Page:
Shares in Renault dived Thursday after French anti-fraud units conducted searches at the carmakers' facilities, prompted by the Volkswagen emissions scandal. They then recovered somewhat after the company said tests had not found any emissions-cheating software.
French media reports said the CGT Renault union released a tract Thursday describing raids on multiple sites focusing on engine monitoring. Soon afterward, the Renault share price sank 22 percent.
An official with the French Finance Ministry's anti-fraud unit said it had conducted raids on Renault last week but would not elaborate on why. The official was not authorized to be publicly named.
Renault issued a statement saying the raids were linked to random tests of 100 cars that French authorities are carrying out to see if they are equipped with software of the kind found in Volkswagen cars last year. In Volkswagen's case, the software helped the cars cheat on diesel emissions tests in the U.S.
Renault said no such devices have been found on the four Renault vehicles checked so far, calling that "good news" for the company as it tries to further reduce emissions from its vehicles.
Shares recovered to close down 10.3 percent, at 77.75 euros.
French Environment minister Segolene Royal confirmed that no cheating software has been found on a Renault or on any other vehicle—French or foreign—that has been tested. Only Volkswagen cars have been found to have it.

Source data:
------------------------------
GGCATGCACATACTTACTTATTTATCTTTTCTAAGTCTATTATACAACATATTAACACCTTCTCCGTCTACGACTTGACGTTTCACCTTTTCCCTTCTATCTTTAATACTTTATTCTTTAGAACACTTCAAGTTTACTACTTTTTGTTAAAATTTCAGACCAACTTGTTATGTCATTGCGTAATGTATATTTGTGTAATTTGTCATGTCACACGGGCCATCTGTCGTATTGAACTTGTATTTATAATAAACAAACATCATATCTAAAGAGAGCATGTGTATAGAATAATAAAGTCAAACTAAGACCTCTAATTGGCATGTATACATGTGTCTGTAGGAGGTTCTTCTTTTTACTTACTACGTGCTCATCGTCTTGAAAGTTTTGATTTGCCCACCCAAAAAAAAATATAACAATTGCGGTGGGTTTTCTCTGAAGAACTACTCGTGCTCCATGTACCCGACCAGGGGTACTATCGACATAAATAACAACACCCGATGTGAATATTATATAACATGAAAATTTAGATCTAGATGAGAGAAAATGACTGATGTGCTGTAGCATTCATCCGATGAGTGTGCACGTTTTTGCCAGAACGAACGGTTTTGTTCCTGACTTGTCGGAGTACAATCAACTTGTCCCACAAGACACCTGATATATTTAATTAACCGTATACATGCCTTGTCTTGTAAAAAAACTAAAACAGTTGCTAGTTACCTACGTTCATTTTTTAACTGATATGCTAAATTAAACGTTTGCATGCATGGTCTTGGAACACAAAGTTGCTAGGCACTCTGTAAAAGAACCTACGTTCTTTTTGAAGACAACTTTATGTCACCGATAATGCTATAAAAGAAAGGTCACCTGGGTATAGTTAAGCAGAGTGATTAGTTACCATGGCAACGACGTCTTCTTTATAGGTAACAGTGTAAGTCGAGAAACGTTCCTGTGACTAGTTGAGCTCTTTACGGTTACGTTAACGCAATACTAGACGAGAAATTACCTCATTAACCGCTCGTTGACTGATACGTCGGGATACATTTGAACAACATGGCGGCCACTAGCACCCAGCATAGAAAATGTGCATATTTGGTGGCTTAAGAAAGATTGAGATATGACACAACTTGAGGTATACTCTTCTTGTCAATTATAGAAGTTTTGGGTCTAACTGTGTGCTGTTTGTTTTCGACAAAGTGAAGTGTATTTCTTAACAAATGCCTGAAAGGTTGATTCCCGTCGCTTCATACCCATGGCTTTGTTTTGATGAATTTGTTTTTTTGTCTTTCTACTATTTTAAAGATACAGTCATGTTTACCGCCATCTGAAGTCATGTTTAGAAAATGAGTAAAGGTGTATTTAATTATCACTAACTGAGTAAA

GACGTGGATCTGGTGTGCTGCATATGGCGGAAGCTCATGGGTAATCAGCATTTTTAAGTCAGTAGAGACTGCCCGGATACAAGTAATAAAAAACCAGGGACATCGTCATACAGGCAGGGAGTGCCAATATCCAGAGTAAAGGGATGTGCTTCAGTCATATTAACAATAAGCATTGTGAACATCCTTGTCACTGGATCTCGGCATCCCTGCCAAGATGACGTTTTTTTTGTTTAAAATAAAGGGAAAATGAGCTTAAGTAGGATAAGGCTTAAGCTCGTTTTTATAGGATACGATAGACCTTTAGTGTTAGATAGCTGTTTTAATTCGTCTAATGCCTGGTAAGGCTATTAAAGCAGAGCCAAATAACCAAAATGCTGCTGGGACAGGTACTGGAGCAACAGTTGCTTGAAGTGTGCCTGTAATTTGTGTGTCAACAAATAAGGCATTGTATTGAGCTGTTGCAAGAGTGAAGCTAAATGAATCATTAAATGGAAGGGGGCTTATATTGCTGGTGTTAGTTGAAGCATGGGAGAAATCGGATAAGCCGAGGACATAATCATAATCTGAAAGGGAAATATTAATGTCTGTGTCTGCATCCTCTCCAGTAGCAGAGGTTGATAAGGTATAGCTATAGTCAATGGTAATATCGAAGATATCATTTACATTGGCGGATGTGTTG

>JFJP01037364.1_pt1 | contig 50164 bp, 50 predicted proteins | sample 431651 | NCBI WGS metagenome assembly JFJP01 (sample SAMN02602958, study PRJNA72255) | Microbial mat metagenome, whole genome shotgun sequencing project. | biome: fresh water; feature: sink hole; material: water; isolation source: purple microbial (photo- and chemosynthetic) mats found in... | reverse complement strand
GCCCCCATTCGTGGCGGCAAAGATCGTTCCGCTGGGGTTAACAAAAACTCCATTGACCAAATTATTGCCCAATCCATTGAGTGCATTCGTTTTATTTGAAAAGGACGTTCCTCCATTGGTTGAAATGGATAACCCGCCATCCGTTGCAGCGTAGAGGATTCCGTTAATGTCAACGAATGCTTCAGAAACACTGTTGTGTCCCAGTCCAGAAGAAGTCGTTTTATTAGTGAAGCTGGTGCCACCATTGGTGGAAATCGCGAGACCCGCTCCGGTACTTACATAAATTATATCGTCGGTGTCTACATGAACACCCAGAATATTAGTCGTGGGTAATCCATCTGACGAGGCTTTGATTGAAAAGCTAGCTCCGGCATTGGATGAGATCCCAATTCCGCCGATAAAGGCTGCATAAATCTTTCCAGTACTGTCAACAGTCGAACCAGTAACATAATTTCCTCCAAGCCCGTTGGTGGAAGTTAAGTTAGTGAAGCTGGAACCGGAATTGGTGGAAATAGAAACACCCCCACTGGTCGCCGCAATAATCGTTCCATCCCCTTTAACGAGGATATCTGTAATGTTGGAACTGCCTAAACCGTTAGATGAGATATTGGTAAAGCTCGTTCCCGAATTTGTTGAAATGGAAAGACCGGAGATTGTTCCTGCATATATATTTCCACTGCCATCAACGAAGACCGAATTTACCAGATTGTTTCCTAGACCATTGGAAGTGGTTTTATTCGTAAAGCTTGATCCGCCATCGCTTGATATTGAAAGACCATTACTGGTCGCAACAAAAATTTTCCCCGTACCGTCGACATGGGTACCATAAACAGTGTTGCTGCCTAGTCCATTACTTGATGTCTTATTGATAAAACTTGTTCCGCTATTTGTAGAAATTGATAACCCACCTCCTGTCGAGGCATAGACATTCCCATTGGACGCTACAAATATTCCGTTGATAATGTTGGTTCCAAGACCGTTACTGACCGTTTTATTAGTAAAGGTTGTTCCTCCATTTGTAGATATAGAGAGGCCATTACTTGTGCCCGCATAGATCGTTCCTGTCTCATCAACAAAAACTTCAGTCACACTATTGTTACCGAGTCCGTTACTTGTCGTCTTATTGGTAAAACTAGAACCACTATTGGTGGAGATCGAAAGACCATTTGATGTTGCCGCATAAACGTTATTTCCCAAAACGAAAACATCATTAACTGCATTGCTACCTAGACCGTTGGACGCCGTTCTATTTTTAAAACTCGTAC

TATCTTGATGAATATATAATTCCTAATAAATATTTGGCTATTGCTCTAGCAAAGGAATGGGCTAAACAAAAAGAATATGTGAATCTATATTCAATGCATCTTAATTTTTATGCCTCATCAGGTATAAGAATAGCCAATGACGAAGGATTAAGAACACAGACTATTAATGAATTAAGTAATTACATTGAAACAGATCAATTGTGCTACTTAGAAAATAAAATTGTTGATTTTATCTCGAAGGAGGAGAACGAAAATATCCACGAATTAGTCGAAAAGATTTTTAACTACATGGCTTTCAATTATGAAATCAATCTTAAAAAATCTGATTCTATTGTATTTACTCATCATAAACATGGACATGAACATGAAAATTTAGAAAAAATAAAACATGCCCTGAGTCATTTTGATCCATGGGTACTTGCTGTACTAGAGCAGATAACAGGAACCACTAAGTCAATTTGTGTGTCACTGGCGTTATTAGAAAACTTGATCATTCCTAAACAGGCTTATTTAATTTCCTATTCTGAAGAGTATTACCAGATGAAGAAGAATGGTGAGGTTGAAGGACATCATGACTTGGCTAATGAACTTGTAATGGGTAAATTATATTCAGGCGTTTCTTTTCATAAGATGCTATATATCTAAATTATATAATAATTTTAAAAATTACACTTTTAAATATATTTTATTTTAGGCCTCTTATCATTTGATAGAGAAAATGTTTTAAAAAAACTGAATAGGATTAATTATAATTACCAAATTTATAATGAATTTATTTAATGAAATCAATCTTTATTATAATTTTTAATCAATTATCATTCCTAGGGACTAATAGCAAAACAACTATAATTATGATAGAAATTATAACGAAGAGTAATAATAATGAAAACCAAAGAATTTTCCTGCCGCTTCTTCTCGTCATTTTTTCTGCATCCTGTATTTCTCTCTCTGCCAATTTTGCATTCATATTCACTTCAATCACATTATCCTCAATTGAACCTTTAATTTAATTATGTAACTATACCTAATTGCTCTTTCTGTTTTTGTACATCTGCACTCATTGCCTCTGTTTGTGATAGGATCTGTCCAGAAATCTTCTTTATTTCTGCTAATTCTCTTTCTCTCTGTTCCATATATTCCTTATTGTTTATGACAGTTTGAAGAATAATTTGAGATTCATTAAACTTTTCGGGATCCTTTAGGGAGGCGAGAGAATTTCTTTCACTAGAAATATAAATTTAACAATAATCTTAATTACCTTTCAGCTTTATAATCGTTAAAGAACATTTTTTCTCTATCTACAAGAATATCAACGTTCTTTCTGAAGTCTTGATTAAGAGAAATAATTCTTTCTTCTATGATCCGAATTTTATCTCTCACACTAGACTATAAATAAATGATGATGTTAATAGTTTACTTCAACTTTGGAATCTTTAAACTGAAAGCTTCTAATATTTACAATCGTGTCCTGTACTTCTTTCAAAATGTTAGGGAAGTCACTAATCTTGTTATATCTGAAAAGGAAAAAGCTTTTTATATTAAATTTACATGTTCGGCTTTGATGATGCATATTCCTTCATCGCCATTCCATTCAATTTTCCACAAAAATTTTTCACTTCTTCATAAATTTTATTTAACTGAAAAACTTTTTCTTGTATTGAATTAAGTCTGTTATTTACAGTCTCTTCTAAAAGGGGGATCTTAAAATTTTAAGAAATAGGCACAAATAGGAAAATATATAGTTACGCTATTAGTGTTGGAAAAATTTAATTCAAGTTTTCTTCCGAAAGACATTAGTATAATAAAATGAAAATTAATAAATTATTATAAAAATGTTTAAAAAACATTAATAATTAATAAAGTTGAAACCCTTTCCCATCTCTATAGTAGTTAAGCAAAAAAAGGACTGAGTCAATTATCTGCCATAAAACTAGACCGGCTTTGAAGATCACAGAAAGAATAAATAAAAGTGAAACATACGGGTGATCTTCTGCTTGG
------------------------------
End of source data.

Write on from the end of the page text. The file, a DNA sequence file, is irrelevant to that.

"Shareholders can be reassured. Employees can be reassured," Royal said in a press conference.
She said the tests showed gas emissions of Renault cars and some foreign models exceed some gas emissions standards. She did not specify the name of the other manufacturers.
The French government announced the random tests on about 100 cars in September. The tests are carried out by a special commission with access to factories and software.
Renault will address the commission next week to detail the measures it will take to make gas emissions fit with the standards, Royal said.
Authorities in other countries, from the U.S. to Germany, are likewise testing a broad range of car models to see if they have the same cheating software as Volkswagen.
Peugeot shares also tumbled Thursday, amid apparent suspicions that they were being targeted, too. PSA Peugeot-Citroen issued a statement saying it had not been raided by anti-fraud authorities and that the French government tests on Peugeot-Citroen cars had found no anomalies.
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